By Debby Woodin
Globe Staff Writer
JOPLIN, Mo. —
Networks that evolved from work to find homes for displaced tornado victims could help Joplin’s Headed for Home Committee create a plan for how to help the chronic homeless without building a multimillion-dollar intake center.
That was the discussion Wednesday at a meeting of the panel, which also agreed to reorganize to finish its task for the city.
The Headed for Home Committee was appointed by the Joplin City Council more than four years ago to put together a plan for housing the homeless. That plan eventually was to drafted to include emergency shelter, and then transitional and permanent housing.
An intake center where people could be assessed for needs was previously identified as something the city could provide, and funds were pledged for that purpose.
Now, though, the organizations and agencies that supply assistance and social services for the homeless have found a variety of resources to provide places to live, a network to help provide jobs, and referrals for other assistance if needed.
Pastor Dan Wermuth of the Joplin Family Worship Center and the Joplin Ministerial Alliance suggested to the committee that some of the methods used to refer those rendered homeless by the tornado — the crisis homeless — to housing could be used to help with the problem of chronic homelessness as well. He said the committee might want to consider how to identify and join together the systems and relationships of organizations that worked for the crisis. One of those was allowing charity organizations to work as case managers to identify the issues that keep people homeless and refer them to resolutions as well as helping to locate a place to live.
Headed for Home Committee Co-chairwoman Terry Wachter of Mercy Health said, “For us, the tornado was a game changer.” A proposed housing project by the Joplin Salvation Army to provide transitional housing is one program that could address the issues with which the committee was called on to propose a resolution.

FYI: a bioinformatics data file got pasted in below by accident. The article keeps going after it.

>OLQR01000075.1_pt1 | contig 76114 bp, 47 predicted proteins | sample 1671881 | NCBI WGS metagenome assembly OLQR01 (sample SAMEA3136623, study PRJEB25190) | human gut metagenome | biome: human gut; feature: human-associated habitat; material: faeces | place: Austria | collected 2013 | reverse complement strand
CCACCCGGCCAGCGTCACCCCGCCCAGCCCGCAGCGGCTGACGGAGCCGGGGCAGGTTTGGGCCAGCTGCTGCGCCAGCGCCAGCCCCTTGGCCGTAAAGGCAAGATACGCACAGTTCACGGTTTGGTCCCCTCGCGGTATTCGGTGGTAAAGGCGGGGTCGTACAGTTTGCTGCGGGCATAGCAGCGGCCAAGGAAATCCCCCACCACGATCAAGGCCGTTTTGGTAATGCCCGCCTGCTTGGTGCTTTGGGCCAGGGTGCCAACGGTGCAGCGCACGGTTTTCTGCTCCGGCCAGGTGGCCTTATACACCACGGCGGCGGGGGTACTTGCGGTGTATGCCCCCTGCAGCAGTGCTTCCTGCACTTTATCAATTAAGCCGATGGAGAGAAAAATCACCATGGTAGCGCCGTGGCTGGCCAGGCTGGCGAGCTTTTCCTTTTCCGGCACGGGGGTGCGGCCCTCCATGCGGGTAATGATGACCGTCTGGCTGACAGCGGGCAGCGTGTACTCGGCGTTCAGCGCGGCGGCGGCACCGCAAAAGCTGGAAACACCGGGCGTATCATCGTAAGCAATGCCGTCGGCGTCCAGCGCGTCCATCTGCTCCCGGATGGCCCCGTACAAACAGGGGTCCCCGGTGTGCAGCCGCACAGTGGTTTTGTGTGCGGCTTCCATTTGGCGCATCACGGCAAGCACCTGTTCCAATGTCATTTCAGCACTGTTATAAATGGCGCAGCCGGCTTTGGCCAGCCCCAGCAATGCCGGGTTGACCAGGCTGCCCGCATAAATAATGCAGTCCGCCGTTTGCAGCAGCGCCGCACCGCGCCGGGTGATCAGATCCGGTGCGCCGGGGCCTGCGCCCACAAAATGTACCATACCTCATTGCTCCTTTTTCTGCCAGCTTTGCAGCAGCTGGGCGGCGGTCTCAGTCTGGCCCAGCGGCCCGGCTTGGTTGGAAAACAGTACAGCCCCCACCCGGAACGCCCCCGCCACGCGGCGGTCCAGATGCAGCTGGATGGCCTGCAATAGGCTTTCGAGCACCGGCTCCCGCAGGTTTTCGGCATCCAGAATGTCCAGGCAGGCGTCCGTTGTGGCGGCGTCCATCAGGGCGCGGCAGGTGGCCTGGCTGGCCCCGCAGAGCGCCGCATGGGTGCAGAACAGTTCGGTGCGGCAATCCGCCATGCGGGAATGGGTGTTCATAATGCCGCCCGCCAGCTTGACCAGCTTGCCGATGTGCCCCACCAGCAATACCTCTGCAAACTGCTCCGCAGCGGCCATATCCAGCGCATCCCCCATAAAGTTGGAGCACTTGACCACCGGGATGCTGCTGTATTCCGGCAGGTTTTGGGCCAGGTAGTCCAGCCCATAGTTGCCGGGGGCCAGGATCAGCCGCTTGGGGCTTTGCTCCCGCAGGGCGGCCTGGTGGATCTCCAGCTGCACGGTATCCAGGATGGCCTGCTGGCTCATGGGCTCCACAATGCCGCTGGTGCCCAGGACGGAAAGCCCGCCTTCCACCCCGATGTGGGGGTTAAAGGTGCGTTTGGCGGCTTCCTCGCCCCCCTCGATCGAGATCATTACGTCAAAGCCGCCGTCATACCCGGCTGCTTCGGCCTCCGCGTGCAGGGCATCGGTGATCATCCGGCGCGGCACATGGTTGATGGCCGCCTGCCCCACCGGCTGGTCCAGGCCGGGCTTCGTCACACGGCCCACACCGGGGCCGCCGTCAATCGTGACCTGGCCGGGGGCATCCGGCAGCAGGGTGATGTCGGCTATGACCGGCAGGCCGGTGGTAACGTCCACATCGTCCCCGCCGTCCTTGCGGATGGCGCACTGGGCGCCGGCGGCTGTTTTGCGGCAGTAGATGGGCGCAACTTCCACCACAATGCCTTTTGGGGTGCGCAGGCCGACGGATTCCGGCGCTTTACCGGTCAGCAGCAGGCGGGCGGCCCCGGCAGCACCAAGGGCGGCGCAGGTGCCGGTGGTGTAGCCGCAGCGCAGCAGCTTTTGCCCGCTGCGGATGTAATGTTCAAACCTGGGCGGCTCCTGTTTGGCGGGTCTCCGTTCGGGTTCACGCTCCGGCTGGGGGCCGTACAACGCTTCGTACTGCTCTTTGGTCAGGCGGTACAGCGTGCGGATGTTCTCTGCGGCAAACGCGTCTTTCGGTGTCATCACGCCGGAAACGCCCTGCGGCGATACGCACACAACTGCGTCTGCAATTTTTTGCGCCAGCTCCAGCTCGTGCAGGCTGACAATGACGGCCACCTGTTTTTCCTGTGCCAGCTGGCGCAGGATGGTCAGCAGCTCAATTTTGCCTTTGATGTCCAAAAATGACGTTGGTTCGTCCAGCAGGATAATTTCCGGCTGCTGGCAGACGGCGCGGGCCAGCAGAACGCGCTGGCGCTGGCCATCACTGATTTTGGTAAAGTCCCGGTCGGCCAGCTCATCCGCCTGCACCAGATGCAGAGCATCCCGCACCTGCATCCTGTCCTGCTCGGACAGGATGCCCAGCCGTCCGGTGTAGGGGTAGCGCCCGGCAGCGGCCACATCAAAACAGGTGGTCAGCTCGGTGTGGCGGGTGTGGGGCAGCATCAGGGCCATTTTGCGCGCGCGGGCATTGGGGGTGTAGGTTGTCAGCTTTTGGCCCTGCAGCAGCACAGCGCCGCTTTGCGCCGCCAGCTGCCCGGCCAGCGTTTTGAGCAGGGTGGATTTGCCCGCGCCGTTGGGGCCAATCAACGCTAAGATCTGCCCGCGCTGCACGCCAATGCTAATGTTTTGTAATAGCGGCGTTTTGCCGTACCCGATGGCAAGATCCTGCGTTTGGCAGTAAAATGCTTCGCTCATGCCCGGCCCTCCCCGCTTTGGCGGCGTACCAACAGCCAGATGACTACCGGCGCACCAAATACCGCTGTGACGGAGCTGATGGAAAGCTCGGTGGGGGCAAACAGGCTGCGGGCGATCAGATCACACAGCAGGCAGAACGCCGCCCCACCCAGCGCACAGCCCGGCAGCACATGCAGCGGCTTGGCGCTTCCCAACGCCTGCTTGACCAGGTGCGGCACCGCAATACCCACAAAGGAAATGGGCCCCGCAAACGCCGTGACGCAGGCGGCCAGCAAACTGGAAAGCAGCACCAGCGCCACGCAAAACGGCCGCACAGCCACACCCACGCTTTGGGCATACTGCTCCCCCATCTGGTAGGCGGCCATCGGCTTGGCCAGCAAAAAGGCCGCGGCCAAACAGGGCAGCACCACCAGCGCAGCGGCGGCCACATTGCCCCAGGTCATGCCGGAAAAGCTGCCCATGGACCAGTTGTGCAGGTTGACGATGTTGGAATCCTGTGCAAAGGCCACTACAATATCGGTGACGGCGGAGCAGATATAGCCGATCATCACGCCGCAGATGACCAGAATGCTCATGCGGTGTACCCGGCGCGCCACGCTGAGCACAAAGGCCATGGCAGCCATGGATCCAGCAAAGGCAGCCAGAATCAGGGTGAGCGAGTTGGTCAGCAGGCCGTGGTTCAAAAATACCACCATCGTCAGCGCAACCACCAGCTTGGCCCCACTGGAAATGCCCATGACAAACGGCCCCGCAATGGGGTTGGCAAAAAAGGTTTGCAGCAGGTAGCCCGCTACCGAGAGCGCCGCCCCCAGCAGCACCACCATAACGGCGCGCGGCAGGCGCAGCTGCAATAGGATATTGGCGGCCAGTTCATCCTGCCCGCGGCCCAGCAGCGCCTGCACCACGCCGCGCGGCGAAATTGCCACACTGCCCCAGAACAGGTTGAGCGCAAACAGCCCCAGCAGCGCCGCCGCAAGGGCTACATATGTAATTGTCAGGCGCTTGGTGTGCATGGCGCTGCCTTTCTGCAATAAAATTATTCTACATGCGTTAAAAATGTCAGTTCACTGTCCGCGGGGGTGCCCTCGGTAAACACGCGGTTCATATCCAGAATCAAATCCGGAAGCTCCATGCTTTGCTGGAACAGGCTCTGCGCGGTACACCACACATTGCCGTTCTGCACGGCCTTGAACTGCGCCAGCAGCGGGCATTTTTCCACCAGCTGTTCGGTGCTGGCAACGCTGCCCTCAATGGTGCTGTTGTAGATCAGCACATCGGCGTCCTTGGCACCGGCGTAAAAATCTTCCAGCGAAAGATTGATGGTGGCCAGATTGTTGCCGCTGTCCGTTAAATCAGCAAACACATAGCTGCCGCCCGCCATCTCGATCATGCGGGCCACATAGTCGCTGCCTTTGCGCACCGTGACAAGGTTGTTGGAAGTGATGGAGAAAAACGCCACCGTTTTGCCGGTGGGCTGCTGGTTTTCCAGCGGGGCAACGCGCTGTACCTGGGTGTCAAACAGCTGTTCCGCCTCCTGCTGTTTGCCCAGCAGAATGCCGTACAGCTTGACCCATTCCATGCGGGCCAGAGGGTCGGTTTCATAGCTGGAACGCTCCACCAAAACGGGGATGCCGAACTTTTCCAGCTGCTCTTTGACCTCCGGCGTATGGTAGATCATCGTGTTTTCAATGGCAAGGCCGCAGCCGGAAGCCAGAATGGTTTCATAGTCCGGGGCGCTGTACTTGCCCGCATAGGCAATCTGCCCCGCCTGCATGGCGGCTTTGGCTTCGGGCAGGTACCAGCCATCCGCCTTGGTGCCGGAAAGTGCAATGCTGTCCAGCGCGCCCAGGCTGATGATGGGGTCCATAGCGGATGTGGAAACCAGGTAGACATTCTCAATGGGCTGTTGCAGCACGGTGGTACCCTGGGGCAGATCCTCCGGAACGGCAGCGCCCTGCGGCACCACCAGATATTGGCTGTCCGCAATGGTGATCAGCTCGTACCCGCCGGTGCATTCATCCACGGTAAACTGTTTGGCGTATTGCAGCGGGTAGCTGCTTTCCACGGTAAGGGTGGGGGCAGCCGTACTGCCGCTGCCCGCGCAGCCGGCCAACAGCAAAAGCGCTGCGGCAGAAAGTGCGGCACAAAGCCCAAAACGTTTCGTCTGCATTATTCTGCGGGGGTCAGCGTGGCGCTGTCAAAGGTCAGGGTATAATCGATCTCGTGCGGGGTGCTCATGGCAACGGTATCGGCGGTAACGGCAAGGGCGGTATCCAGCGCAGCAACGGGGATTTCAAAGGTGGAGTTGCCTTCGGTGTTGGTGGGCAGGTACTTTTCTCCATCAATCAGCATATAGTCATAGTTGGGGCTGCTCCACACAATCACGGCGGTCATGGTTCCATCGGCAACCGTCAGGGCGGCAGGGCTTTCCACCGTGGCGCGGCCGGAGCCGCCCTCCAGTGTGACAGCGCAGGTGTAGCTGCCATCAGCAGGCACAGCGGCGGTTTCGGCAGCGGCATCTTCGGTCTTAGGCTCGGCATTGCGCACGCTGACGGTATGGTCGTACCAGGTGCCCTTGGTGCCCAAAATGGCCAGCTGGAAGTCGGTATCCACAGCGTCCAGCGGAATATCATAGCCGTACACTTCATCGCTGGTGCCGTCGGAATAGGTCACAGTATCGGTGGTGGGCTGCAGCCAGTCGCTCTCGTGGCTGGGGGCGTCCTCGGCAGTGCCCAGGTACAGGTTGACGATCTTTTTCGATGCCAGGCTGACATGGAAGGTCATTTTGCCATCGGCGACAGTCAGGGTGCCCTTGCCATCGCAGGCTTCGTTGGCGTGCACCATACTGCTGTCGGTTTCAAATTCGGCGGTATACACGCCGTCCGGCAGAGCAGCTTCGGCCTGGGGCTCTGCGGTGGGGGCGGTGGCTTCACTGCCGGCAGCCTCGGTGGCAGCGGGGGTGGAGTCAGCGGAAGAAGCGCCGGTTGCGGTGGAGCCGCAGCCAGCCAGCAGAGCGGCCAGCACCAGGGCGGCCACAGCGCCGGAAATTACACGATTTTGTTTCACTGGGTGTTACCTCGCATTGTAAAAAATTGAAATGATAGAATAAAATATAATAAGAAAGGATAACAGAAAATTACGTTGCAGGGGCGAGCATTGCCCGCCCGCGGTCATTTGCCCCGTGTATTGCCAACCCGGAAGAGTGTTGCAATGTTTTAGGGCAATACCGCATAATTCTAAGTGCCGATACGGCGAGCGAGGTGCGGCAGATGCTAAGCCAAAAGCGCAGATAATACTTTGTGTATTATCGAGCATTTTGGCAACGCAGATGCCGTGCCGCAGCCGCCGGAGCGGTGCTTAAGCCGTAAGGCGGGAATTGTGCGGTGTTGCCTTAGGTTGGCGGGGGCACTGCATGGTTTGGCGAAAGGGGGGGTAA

Also being scrutinized is the issue of generational poverty, which can lead to homelessness, said Jay St. Clair of College Heights Christian Church. He told the committee about a program being discussed by the United Way of Southwest Missouri and Southeast Kansas, “Bridges Out of Poverty,” that teams residents with people who need to identify what they could do to bring themselves out of the cycle of poverty.
Before the “Headed for Home” team can reach any conclusions, though, it needs to reorganize, the members said. Wachter said that a number of those appointed to serve on the committee have been working in other capacities with the tornado recovery and may not have time to continue with the committee.
Unless the committee reduces its ranks, it faces the lack of a quorum, which prevents it from taking votes and pursuing any conclusions it reaches.
Wermuth suggested that an email be sent out to all committee members asking if they intend to serve any further. If there is no response, or members indicate they can no longer serve, the committee could be reduced to the number of people necessary to complete the work so that a voting quorum could be achieved.
Committee members agreed informally to proceed with that as it works toward defining what it needs to do to fulfill its mission and the “Headed for Home” plan it had previously adopted.
The Headed for Home Committee began with 15 members, and there are about eight who still attend meetings.